DMV Computer Debacle Ends, But State Still Out Millions | Politics | Seven Days | Vermont's Independent Voice

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DMV Computer Debacle Ends, But State Still Out Millions

Local Matters Year-End Update


Published December 26, 2012 at 8:53 a.m.

Jan 18: In January, Seven Days broke the bad news that a Department of Motor Vehicles computer project was millions over budget and years behind schedule. Development of the DMV’s new VT DRIVES system had been plagued by what Commissioner Robert Ide called catastrophic code problems; only 10 percent of the system was functional. The state had spent $18 million to upgrade its 40-year-old database with one that updates driver data in real time. But after six years, the DMV had almost nothing to show for it.

Ide said the state’s only recourse might be to sue the company building the system, Hewlett-Packard, which inherited the job after acquiring Electronic Data Systems — the tech company founded by Texas billionaire Ross Perot that bid on and got the Vermont contract.

Update: Two weeks ago, Gov. Peter Shumlin announced the state had terminated its contract with HP as a result of the failed system. The settlement agreement stipulates that HP will refund the state $8.37 million, and the state will return to the company physical and virtual rights to all software and documents created by HP. While the $8.37 million reimburses the state for everything it paid to HP, state taxpayers are still out $5 million for DMV staff time and expenses plus $2.3 million paid to other vendors who worked on the system. The remaining $2.7 million represents the amount spent on HP components that are usable.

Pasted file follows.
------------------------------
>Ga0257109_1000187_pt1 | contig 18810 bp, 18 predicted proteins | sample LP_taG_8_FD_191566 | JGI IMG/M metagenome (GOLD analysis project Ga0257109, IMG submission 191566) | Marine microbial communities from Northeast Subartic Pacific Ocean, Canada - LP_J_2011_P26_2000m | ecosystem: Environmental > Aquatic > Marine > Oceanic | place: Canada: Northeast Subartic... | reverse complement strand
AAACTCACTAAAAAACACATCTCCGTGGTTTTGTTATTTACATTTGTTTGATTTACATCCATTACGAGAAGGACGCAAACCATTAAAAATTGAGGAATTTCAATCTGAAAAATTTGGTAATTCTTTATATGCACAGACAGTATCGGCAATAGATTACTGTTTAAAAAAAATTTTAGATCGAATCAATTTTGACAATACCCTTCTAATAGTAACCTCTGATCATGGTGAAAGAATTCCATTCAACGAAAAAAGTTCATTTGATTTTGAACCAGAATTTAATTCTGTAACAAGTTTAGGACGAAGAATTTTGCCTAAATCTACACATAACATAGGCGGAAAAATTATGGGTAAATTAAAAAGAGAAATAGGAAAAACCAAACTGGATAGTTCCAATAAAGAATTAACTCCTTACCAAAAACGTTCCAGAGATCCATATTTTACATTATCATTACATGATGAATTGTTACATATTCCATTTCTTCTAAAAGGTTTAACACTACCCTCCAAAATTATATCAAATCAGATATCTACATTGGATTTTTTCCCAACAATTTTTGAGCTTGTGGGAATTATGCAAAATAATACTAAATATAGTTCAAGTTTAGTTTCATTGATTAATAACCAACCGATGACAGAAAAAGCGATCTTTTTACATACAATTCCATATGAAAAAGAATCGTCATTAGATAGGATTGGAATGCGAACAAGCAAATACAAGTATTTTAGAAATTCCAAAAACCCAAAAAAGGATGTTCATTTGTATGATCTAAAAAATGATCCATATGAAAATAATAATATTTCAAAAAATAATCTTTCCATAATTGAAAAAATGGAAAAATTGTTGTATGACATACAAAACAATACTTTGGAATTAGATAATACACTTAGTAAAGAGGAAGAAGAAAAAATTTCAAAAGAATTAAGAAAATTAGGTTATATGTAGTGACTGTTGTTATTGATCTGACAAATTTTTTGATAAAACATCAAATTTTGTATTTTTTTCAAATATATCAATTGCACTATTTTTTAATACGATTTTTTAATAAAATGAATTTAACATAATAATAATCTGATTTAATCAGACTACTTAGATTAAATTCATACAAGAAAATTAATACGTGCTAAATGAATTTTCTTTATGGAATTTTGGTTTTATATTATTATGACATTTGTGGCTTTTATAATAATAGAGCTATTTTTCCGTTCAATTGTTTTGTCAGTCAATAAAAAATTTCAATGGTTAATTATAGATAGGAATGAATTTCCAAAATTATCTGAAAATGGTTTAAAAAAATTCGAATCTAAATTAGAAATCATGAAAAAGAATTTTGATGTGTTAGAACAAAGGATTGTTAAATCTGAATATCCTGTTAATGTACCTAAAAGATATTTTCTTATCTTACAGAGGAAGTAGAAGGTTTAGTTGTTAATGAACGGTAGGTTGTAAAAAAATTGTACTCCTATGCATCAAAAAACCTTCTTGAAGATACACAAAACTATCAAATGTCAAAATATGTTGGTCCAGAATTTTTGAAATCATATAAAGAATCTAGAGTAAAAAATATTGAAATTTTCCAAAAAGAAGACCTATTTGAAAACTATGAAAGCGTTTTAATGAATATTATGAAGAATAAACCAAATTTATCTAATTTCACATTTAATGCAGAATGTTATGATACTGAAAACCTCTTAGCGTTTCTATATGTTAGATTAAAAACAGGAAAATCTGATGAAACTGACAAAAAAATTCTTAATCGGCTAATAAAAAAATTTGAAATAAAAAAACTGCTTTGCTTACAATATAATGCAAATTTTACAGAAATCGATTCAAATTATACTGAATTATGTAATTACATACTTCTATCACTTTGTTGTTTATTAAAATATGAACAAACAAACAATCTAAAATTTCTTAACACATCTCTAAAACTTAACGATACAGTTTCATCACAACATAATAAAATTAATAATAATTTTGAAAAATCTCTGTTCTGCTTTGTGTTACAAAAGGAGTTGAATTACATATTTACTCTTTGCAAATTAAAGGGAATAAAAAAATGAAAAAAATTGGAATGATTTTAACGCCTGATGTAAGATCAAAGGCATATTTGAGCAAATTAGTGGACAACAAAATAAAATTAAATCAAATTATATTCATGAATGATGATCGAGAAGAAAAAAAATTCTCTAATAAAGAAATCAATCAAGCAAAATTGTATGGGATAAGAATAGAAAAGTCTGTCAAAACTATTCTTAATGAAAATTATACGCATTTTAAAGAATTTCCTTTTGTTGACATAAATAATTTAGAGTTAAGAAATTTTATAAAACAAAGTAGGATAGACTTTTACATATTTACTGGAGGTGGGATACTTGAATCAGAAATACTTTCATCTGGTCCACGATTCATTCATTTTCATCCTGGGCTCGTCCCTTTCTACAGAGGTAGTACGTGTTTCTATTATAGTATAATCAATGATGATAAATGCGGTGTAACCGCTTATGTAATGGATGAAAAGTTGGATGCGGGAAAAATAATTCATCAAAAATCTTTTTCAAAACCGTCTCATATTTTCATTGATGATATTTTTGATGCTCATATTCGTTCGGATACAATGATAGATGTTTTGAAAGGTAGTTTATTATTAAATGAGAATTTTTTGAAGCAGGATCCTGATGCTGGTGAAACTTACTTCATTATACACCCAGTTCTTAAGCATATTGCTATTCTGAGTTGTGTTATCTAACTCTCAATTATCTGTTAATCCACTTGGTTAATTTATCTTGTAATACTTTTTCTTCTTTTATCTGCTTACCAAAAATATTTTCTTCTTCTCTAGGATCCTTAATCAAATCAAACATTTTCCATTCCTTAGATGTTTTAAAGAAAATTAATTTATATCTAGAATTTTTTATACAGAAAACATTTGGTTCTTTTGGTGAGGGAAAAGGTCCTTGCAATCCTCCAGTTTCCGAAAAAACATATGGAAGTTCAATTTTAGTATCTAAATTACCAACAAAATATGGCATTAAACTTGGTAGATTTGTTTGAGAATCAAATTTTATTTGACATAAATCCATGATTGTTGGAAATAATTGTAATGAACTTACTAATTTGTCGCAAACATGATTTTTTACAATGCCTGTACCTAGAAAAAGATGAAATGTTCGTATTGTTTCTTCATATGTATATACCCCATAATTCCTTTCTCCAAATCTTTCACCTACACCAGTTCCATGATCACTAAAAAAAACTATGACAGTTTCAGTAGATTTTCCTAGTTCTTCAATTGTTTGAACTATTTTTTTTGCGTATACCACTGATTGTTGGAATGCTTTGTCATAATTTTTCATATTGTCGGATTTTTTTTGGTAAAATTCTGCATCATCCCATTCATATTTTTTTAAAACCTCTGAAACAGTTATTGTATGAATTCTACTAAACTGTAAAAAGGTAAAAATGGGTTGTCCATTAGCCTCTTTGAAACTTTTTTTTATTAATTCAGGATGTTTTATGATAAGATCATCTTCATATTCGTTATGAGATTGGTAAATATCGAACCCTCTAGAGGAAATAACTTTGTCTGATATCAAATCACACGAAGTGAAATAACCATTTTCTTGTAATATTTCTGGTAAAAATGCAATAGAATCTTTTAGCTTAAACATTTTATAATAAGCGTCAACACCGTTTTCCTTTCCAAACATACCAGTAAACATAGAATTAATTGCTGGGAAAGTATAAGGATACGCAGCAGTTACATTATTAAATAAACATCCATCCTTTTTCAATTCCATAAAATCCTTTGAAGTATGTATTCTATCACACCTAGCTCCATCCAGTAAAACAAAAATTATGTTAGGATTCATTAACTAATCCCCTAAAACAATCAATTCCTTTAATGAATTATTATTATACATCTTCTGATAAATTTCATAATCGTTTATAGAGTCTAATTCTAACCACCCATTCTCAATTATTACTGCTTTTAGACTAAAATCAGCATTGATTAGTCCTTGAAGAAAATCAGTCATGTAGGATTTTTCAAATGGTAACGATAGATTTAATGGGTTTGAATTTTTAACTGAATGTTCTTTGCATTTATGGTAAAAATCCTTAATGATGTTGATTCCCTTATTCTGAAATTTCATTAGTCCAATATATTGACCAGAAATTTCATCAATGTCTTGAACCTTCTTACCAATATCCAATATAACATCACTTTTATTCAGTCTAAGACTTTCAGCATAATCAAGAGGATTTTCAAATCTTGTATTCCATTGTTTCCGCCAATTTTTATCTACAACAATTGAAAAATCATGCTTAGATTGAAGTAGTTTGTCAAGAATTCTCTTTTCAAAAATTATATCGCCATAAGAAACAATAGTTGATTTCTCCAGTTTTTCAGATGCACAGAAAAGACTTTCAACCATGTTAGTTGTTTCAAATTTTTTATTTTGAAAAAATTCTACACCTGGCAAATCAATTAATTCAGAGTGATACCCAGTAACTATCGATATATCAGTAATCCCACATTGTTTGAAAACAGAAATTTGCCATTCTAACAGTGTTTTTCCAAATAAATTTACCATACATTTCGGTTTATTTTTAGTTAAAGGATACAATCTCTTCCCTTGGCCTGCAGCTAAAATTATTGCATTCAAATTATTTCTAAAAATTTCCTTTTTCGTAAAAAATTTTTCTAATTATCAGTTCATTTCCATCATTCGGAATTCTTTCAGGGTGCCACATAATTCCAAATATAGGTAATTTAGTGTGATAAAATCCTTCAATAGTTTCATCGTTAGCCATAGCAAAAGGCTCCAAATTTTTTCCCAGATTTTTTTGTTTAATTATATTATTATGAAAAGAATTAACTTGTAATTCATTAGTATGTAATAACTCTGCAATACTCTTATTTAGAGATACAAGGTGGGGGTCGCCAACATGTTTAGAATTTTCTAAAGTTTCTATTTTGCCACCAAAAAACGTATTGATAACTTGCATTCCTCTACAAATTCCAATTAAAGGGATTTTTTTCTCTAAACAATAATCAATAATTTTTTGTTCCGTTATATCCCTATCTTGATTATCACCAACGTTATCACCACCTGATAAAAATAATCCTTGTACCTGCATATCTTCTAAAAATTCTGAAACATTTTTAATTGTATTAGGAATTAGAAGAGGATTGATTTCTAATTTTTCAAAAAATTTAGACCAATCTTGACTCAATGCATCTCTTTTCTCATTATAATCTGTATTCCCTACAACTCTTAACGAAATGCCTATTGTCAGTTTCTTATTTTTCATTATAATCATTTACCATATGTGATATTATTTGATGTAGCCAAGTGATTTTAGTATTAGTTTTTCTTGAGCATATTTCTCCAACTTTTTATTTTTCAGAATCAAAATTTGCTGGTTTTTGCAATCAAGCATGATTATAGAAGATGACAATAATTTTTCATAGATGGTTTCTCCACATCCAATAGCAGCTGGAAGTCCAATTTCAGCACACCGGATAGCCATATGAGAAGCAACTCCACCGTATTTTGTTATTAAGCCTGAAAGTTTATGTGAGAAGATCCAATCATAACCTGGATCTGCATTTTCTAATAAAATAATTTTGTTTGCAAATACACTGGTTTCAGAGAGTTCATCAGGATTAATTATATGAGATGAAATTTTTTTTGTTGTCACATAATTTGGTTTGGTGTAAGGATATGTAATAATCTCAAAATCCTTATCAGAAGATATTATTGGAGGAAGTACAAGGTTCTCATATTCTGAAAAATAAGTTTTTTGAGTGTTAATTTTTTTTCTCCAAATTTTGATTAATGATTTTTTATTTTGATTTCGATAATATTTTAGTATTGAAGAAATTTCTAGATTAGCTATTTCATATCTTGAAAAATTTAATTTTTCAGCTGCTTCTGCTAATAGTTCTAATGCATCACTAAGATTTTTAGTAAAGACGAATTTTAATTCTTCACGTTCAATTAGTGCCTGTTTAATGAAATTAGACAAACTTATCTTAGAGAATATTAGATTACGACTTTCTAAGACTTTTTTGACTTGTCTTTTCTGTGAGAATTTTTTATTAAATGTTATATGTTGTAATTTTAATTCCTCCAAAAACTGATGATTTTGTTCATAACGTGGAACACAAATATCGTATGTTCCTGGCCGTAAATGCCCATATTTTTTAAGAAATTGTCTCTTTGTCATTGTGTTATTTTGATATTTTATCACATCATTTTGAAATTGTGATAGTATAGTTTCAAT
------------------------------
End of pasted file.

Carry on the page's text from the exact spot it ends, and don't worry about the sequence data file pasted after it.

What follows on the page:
“There comes a point in time where you realize you’re out a lot of money and the project is going nowhere,” says Ide, adding that getting some money back was “better than going forward and losing 100 percent.”

Meanwhile, the DMV has reverted to using its decades-old “legacy” computer system while the agency evaluates its options, according to Ide. Maybe the DMV should hire Burlington Police Chief Michael Schirling to design a modern system. He did it for the Queen City. Word has it he’s a programming whiz.